2014 was another great year for mobile gaming. People can lament all they want about free-to-play on mobile, but if you can’t find enough great mobile games to play, you have far more free time than I do – and I live and breathe mobile games. While perhaps other years have been stronger, and there is some concern with regard to the viability of talented indie developers on mobile, there’s still just too many great games. Plenty of worthy titles got left off my list, and I’m sure I’m excluding some great game that I didn’t play or simply forgot about. So, in order, here’s my top ten games of 2014:
Wayward Souls, $6.99 This game has it all, it’s deep, challenging, and absurdly replayable. Progressing in the game feels like an accomplishment. The art and music were fantastic as well, this was just an all-around amazing package from a developer that knows how to make amazing games.
Threes!, $5.99 The gameplay itself is fantastic, and this is the perfect pick up and play game. But it’s the little things that Threes does with game feel and even with characterization of what could be soulless number tiles, that makes playing it so good. And the game continuing to be tweaked months after the fact says a lot for the care put into this one. Oh, and imitation is the sincerest form of flattery, no?
Crossy Road, Free It’s ironic that Flappy Bird became popular despite its lack of production values, when a game like this, which obviously takes inspiration from that, is so amazingly well-done with little touches that add to the experience. The simplicity of the controls, the multiple orientation support make this a game that fits in to how I want to play it, when I want to play it. And all the characters are extremely satisfying. It’s actually a very similar formula as to why Threes is such a good game.
Out There: Î© Edition, $4.99 I enjoy my violent, action-filled games as much as any gamer bro out there, sure. But Out There‘s focus on storytelling and discovery, all while constantly trying to manage your resources, was a unique experience that stuck with me. I’m really excited for more people to play this next year, but it’s nice that mobile gamers got to check out this unique adventure first.
The Journey Down: Chapter Two, $6.99 For all the hubbub about Broken Age ($4.99) and how the progenitors of the point-and-click adventure game had returned to the genre, SkyGoblin was just doing their thing with the second chapter in their series. This was a top-notch, absurdly charming game, with fantastic storytelling, voice acting, and a world I can’t wait to see more of.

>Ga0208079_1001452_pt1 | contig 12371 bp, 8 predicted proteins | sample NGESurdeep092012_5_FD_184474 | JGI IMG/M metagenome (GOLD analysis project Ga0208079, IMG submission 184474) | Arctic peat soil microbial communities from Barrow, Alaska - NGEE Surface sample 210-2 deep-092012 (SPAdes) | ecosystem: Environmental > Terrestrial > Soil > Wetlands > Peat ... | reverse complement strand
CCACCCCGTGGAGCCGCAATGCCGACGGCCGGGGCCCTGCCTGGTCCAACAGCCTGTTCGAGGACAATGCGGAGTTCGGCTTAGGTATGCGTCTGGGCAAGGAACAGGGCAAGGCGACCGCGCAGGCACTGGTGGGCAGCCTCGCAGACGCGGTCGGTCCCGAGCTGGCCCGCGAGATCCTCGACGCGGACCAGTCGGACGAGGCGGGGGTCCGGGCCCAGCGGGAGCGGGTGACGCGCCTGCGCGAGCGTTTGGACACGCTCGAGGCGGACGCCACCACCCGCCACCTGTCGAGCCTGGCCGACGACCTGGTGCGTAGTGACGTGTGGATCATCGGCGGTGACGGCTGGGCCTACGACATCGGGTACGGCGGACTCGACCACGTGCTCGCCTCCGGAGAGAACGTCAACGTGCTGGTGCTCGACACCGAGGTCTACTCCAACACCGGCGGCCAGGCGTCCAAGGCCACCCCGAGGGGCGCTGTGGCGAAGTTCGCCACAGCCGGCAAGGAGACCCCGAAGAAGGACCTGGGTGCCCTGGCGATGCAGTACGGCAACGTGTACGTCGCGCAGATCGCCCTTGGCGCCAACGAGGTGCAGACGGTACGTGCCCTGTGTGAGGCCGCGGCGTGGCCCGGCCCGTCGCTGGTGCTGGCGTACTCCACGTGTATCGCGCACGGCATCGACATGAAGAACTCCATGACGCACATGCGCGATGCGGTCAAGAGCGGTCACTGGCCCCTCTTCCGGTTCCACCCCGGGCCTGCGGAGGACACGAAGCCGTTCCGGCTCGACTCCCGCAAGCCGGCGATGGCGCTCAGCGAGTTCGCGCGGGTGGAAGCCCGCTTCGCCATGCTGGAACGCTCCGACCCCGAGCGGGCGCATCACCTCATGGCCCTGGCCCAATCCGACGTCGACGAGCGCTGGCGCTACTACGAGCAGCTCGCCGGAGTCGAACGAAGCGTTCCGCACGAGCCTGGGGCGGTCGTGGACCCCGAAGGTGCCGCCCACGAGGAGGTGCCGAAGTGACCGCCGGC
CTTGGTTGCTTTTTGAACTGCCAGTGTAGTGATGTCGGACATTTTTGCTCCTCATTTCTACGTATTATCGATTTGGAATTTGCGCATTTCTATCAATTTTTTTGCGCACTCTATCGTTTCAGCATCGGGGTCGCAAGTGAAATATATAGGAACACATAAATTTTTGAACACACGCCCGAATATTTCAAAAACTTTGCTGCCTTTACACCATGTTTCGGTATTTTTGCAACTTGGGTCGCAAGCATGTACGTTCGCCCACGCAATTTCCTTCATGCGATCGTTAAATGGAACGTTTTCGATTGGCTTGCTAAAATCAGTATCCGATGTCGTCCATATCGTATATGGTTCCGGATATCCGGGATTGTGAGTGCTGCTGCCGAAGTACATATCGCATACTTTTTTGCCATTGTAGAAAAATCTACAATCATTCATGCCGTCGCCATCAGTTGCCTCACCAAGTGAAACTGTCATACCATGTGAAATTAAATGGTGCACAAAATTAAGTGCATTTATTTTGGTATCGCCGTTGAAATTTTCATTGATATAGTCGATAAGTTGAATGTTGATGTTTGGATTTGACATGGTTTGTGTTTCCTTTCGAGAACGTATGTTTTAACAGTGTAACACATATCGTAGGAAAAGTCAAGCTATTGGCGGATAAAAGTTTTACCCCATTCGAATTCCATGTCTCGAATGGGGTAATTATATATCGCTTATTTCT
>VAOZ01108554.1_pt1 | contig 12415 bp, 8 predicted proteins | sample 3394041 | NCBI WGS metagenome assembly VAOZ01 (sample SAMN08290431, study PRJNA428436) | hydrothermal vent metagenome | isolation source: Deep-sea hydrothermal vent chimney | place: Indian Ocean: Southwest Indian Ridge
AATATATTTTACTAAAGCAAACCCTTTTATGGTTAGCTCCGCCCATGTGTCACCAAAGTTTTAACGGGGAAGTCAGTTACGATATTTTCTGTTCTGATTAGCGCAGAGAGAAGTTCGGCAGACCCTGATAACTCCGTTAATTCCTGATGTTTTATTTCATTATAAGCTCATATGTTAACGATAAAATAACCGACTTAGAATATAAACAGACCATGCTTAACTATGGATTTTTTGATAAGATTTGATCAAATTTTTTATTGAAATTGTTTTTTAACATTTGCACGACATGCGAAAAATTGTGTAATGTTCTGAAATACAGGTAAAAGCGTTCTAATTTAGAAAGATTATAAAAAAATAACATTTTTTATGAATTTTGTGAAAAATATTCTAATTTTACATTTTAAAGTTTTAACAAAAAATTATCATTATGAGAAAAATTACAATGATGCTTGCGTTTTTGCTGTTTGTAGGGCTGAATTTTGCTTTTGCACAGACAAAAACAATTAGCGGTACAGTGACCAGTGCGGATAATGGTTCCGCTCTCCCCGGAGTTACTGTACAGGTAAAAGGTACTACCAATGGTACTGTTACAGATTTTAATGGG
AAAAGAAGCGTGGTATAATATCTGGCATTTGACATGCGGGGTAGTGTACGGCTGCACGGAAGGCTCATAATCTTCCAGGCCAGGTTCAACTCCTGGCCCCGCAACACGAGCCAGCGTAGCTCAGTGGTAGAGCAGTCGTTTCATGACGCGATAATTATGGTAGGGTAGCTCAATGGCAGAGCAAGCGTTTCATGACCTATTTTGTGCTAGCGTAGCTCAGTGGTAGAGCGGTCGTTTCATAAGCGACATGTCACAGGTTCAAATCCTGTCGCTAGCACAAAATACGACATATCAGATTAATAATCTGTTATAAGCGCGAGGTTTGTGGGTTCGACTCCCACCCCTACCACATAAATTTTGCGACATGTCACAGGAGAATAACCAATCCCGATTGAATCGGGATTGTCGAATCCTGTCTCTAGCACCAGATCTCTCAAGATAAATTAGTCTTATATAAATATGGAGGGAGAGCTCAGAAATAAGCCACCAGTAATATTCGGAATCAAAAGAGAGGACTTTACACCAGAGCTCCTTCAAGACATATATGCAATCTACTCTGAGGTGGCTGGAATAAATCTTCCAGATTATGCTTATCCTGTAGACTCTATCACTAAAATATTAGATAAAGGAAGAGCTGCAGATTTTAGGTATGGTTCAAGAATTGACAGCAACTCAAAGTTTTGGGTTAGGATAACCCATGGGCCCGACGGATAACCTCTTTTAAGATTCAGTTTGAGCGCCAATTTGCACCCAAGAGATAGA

Bitcoin Billionaire, Free This could be either the sixth-best or sixth-worst game of the year, I’m still not sure. The day that I transfer my save from my iPad to my iPhone, where I’ve already prestiged my game progress, is the day I get nothing done any more. It’s a stupidly simple game, but with an amazing structure that I am incredibly angry at for being so addictive.
Mikey Boots, $1.99 If this is where the Mikey speedrunning trilogy ends, then it’s a heck of a way to end it. I didn’t know what BeaverTap could do after Mikey Hooks ($1.99) added grappling hooks to the formula, but the jet boots were a surprisingly good addition.
Smarter Than You, Free The heart of this is a simple rock-paper-scissors game, sure. But there’s a really curious emotional interplay that goes on with the communication aspects, trying to trick your opponent by lying or telling them the truth and expecting them to take it as a lie! It was more strategic and compelling than it had any right to be.
SHREDD, Free I do love pick-up-and-play high score chasers, so the Flappy Bird craze was a welcome one for me, as I liked seeing developers put out their own bite-size challenges. The way Chaotic Box’s take on the genre ramped up the tension as the speed increased through the panic of trying to interpret which of the four actions you needed to undertake was unparalleled.
Monument Valley, $3.99 I think the knocks on the game were that the puzzles were maybe too easy and the game a bit short, which I do agree with for the most part. But as an artistic experience, Ustwo was leaps and bounds ahead of everyone else.